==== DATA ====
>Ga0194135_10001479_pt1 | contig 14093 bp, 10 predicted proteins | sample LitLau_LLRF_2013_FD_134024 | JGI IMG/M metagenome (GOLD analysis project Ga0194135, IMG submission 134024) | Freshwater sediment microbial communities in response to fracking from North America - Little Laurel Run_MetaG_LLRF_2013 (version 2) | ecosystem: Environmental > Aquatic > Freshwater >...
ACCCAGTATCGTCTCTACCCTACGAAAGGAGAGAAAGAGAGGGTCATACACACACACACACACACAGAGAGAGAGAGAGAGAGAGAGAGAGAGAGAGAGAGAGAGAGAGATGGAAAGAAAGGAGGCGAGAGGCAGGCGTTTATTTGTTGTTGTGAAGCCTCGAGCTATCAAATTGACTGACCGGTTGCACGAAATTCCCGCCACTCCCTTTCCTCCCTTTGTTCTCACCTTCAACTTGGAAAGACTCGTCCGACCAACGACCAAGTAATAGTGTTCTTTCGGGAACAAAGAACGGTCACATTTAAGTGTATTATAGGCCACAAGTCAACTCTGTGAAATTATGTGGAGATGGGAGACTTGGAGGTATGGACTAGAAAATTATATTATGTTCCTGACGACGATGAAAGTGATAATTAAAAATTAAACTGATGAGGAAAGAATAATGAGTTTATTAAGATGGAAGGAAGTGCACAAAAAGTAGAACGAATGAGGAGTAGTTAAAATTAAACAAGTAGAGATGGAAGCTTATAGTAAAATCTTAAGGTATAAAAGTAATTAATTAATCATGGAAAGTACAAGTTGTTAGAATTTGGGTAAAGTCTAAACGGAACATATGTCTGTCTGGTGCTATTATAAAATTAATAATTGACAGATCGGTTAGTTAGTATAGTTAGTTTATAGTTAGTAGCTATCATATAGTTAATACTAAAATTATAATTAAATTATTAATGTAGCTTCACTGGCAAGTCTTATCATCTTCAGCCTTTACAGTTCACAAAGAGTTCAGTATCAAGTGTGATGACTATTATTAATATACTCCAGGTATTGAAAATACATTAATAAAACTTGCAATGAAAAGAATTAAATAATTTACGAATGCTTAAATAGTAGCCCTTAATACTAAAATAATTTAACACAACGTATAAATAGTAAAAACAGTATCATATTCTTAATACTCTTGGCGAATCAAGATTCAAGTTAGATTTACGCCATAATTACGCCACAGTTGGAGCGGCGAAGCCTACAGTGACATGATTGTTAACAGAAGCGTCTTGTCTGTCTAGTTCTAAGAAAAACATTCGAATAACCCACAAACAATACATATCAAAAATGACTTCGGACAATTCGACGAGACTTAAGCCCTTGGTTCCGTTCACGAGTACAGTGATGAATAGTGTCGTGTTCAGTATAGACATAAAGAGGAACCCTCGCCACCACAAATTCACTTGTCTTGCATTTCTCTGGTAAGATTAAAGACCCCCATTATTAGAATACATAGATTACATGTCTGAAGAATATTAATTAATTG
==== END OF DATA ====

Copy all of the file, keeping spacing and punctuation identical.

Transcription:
>Ga0194135_10001479_pt1 | contig 14093 bp, 10 predicted proteins | sample LitLau_LLRF_2013_FD_134024 | JGI IMG/M metagenome (GOLD analysis project Ga0194135, IMG submission 134024) | Freshwater sediment microbial communities in response to fracking from North America - Little Laurel Run_MetaG_LLRF_2013 (version 2) | ecosystem: Environmental > Aquatic > Freshwater >...
ACCCAGTATCGTCTCTACCCTACGAAAGGAGAGAAAGAGAGGGTCATACACACACACACACACACAGAGAGAGAGAGAGAGAGAGAGAGAGAGAGAGAGAGAGAGAGAGATGGAAAGAAAGGAGGCGAGAGGCAGGCGTTTATTTGTTGTTGTGAAGCCTCGAGCTATCAAATTGACTGACCGGTTGCACGAAATTCCCGCCACTCCCTTTCCTCCCTTTGTTCTCACCTTCAACTTGGAAAGACTCGTCCGACCAACGACCAAGTAATAGTGTTCTTTCGGGAACAAAGAACGGTCACATTTAAGTGTATTATAGGCCACAAGTCAACTCTGTGAAATTATGTGGAGATGGGAGACTTGGAGGTATGGACTAGAAAATTATATTATGTTCCTGACGACGATGAAAGTGATAATTAAAAATTAAACTGATGAGGAAAGAATAATGAGTTTATTAAGATGGAAGGAAGTGCACAAAAAGTAGAACGAATGAGGAGTAGTTAAAATTAAACAAGTAGAGATGGAAGCTTATAGTAAAATCTTAAGGTATAAAAGTAATTAATTAATCATGGAAAGTACAAGTTGTTAGAATTTGGGTAAAGTCTAAACGGAACATATGTCTGTCTGGTGCTATTATAAAATTAATAATTGACAGATCGGTTAGTTAGTATAGTTAGTTTATAGTTAGTAGCTATCATATAGTTAATACTAAAATTATAATTAAATTATTAATGTAGCTTCACTGGCAAGTCTTATCATCTTCAGCCTTTACAGTTCACAAAGAGTTCAGTATCAAGTGTGATGACTATTATTAATATACTCCAGGTATTGAAAATACATTAATAAAACTTGCAATGAAAAGAATTAAATAATTTACGAATGCTTAAATAGTAGCCCTTAATACTAAAATAATTTAACACAACGTATAAATAGTAAAAACAGTATCATATTCTTAATACTCTTGGCGAATCAAGATTCAAGTTAGATTTACGCCATAATTACGCCACAGTTGGAGCGGCGAAGCCTACAGTGACATGATTGTTAACAGAAGCGTCTTGTCTGTCTAGTTCTAAGAAAAACATTCGAATAACCCACAAACAATACATATCAAAAATGACTTCGGACAATTCGACGAGACTTAAGCCCTTGGTTCCGTTCACGAGTACAGTGATGAATAGTGTCGTGTTCAGTATAGACATAAAGAGGAACCCTCGCCACCACAAATTCACTTGTCTTGCATTTCTCTGGTAAGATTAAAGACCCCCATTATTAGAATACATAGATTACATGTCTGAAGAATATTAATTAATTG